The strength of reindeer’s antlers could inspire indestructible robots of the future, according to a new study.
Male deer use their iconic crown of bones to fend off competitors and woo females, then shed them once mating season is over.
Now scientists have discovered the secret behind their toughness and how they can resist breaking during fights, and they hope to turn the natural phenomenon into developing unbreakable building materials and even armour.
Study lead Paolino De Falco said the antlers have fibrils that are staggered rather than lined up. This makes them tough as well as able to absorb blows. The study could lead to making new material that can be much more resilient than current ones now out.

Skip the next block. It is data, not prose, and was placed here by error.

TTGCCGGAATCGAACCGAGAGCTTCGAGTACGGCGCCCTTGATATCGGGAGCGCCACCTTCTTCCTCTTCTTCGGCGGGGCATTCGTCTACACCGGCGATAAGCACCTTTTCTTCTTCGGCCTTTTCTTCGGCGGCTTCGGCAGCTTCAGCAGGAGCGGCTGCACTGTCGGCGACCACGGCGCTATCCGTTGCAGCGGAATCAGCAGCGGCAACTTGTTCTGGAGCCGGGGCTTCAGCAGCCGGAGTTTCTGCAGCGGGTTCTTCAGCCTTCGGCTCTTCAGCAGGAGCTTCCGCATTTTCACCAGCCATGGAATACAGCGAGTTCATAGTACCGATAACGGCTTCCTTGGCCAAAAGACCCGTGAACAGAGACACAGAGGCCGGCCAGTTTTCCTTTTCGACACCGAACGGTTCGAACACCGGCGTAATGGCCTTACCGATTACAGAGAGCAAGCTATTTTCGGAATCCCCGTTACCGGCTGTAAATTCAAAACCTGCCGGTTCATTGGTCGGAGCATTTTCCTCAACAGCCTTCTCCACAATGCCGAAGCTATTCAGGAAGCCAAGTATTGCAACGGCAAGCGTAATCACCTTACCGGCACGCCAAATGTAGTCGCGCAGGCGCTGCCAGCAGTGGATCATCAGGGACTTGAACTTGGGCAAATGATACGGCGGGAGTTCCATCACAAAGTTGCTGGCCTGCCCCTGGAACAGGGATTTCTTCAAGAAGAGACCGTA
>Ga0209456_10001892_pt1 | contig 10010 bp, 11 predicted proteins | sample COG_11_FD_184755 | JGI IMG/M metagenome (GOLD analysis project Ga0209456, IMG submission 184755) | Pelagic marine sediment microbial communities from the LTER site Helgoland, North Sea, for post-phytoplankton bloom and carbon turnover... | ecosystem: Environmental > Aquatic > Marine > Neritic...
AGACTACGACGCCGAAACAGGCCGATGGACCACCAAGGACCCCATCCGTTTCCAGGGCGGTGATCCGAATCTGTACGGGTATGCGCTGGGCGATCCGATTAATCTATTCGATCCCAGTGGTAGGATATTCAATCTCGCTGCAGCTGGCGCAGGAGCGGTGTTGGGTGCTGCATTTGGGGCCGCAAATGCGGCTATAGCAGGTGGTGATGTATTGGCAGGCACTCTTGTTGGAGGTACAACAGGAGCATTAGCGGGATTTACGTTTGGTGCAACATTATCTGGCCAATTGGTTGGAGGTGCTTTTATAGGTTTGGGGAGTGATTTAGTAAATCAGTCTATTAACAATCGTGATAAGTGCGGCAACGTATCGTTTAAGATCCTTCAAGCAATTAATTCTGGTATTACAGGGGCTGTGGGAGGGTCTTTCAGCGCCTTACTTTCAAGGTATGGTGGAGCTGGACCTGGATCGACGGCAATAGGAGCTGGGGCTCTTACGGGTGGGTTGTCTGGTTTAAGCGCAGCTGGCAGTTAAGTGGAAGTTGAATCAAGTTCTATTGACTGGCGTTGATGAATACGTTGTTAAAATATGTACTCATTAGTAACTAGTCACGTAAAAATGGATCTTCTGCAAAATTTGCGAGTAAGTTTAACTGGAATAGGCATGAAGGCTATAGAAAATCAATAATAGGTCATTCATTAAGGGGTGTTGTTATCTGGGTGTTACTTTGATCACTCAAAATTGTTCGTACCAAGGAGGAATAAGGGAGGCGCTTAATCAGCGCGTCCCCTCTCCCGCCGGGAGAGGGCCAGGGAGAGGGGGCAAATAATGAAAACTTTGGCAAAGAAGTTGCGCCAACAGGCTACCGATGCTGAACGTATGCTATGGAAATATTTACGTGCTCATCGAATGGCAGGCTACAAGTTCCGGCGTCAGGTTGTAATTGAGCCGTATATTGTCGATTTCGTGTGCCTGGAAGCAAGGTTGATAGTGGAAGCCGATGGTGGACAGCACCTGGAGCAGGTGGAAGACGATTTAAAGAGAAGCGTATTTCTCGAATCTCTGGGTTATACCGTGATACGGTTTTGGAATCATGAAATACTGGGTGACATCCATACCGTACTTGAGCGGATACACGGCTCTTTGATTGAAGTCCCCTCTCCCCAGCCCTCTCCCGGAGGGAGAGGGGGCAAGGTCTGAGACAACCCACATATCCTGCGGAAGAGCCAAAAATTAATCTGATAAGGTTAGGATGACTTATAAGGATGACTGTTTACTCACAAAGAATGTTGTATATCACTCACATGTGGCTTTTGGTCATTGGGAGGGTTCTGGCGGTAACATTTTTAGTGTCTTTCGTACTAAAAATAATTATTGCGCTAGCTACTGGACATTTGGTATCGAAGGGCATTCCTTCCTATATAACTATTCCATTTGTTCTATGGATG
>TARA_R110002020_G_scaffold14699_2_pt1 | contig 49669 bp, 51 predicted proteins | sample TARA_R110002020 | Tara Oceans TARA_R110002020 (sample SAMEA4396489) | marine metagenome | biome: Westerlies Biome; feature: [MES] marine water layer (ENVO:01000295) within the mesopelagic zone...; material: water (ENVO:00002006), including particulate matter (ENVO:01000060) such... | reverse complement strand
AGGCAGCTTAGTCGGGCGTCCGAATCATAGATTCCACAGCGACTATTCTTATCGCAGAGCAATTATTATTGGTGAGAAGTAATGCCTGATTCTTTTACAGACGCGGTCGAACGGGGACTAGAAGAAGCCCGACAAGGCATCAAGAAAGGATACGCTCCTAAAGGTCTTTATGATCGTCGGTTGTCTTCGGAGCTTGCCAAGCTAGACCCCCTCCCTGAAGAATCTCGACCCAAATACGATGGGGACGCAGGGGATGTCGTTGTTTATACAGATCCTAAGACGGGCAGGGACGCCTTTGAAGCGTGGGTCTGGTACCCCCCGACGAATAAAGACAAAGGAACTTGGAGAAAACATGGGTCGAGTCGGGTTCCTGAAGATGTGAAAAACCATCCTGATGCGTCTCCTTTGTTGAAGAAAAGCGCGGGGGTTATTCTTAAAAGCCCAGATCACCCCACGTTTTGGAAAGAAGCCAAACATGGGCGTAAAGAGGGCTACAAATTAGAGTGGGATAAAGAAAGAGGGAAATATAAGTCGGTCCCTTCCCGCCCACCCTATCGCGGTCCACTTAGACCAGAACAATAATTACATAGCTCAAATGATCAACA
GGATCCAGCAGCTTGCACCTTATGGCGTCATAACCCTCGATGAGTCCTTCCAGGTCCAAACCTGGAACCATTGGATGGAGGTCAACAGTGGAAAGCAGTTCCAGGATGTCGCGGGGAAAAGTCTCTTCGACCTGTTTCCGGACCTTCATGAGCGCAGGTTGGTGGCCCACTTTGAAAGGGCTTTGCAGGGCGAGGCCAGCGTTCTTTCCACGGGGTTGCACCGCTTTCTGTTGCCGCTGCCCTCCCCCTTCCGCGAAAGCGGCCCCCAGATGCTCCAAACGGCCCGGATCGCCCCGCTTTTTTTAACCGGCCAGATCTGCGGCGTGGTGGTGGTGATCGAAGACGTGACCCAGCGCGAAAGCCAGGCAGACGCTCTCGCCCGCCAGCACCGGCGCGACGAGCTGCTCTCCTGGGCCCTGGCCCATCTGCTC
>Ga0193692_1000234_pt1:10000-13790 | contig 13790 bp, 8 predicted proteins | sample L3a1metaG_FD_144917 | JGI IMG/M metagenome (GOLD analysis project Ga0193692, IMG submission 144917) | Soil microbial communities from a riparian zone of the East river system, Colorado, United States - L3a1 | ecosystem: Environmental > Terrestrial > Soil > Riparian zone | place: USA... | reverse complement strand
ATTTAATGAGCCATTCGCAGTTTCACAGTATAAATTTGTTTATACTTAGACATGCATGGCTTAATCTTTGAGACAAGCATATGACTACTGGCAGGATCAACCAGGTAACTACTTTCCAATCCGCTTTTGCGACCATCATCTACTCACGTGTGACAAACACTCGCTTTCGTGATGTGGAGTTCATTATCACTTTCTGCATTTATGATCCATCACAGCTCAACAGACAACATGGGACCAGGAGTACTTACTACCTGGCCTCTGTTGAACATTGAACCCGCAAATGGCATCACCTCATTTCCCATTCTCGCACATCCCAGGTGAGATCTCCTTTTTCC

The team hopes to make a computer model of the fibrils in the staggered fashion as seen from the deer antlers. The goal is to create a prototype material that could be tested.
PhD student Mr De Falco, of Queen Mary University of London’s School of Engineering and Materials Science, said: “The fibrils that make up the antler are staggered rather than in line with each other.
“This allows them to absorb the energy from the impact of a clash during a fight.”